Bishop Patrick Zurek of Amarillo, Texas has released a new letter concerning the status of Father Frank Pavone and has said the Priests for Life leader will be forced to remain in Texas indefinitely.
The letter, which appeared publicly on the Diocese of Amarillo website and which LifeNews blogger Gerard Nadal obtained, claims Father Pavone “remains suspended,” even though the Diocese had said publicly repeatedly before that that was not the case and that Pavone was a priest in good standing.
Zurek writes on September 30 that “at my discretion,” Pavone “has faculties for ministry in the Diocese of Amarillo. He does not have permission for ministry outside the Diocese. He is to remain in the Diocese for an indefinite period of time for prayer and reflection.”
Over the weekend, Father Pavone emailed LifeNews with a response to the letter, saying, “I’ve been told by my diocese, at the same time, that I am both “suspended” and “a priest in good standing.” Now I’m neither a canon lawyer nor a bishop, so I will admit that I’m a little confused.”
“The only thing I’m really sure of at this moment is that I am a priest, sitting in Amarillo, patiently awaiting clarification of my own status, and meanwhile, continuing to comply completely with the requirements of my Bishop,” he said.
In September, a statement issued by the Diocese of Amarillo indicated the Priests for Life leader is not accused of wrongdoing. The Diocese, in a statement obtained by LifeNews and written by reverend Monsignior Harold Waldow, Vicar of Clergy for the Diocese, said Pavone is accused of no wrongdoings.
“As the Vicar of Clergy for the Diocese of Amarillo and the Moderator of Curia I want to publicly state that Reverend Frank Pavone of Priests for Life is a priest in good standing with the Roman Catholic Church. He has all the faculties for ministry that every priest of our diocese has in and for the Diocese of Amarillo,” Waldow writes.
“I would also like to clarify a point that because there is a dispute about the auditing process and the complete audit for all the entities of Priests for Life, Rachel’s Vineyard, and the Missionaries of the Gospel of Life does not mean that Father Pavone is being charged with any malfeasance or being accused of any wrong doing with the financial matters of Priests for Life,” the statement continues.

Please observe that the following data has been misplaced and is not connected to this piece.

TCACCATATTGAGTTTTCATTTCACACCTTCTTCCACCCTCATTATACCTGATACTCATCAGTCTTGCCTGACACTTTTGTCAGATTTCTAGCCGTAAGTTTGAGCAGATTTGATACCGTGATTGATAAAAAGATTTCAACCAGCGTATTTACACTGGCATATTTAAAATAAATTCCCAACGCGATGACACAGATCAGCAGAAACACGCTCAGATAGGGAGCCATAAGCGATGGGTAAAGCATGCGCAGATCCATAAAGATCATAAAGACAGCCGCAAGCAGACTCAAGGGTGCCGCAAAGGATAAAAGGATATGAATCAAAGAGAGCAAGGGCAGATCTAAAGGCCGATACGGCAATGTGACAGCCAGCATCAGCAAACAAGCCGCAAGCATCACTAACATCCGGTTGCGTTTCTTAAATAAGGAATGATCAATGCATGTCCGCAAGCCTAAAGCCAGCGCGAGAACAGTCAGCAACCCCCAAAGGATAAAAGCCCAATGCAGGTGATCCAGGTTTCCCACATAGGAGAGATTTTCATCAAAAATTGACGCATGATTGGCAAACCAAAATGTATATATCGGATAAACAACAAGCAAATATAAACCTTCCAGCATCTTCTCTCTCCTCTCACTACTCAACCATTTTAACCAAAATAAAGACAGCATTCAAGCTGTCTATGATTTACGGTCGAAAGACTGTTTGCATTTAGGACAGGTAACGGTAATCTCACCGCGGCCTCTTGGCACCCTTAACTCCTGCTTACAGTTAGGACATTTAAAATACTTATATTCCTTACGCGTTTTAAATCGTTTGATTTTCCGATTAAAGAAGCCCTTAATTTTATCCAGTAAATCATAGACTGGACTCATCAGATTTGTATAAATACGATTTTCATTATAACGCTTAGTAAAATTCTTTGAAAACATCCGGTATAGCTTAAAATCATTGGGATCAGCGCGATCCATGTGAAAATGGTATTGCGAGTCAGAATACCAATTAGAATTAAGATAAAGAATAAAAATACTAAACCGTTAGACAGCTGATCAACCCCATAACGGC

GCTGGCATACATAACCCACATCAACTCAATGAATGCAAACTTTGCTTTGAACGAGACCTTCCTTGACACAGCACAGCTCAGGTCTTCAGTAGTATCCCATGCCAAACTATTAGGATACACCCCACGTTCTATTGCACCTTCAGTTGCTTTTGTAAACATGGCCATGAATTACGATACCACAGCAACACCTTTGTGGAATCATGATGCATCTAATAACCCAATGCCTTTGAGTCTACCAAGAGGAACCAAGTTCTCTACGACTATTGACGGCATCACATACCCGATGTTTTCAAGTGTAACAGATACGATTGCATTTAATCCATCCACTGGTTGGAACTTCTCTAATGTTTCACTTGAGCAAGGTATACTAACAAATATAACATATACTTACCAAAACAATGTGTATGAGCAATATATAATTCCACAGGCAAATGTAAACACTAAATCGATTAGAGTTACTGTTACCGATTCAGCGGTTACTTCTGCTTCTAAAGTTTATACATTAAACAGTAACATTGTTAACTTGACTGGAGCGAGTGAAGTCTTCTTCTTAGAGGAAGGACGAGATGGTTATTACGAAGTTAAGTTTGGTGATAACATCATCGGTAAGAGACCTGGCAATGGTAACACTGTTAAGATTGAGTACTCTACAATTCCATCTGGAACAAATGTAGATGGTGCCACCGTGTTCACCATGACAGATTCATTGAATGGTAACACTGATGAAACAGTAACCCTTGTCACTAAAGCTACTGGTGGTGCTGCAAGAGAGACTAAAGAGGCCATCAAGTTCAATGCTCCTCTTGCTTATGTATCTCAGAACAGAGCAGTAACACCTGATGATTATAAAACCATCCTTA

Those comments were a confirmation of a statement Waldow already made in an interview with the Catholic News Service, where he said “Father Frank Pavone, National Director of Priests for Life, remains a priest in good standing in the Diocese of Amarillo, Texas.”
Father David Deibel, JD, JCL, Chief Canonist for Priests for Life, agrees and says it is “absolutely false” that Pavone is supposedly not in good standing with the Catholic Church.
“Father Pavone is and has been a priest in good standing. Moreover, the canonical language of “suspension” in this regard is a mistake. Father Pavone has not in any way incurred any ecclesiastical penalty. Nor is Father Frank under the threat of any penalty,” he said.
As a priest in good standing in the Amarillo diocese, Father Pavone has celebrated Mass at St. Mary’s Cathedral in Amarillo.
As LifeNews has reported, the pro-life movement has been abuzz with the news that Amarillo Bishop Patrick J. Zurek of the Diocese of Amarillo has asked Father Pavone to come back to serve in the diocese and has temporarily prevented him from exercising his duties as the head of Priests for Life. Zurek alleges, with little supporting evidence, that there are financial irregularities at Priests for Life despite annual audits from one of the nation’s top accounting firms.
Priests for Life released a statement early in the discussion over Pavone’s status responding to some of the misreporting in the mainstream media making it appear Pavone has been “suspended” as a Catholic priest or from the organization. Priests for Life said it was widely misreported in various Catholic and secular media that the Most Reverend Patrick Zurek, Bishop of Amarillo, had “suspended” Rev. Frank Pavone, a priest of his diocese, and put him “on leave.”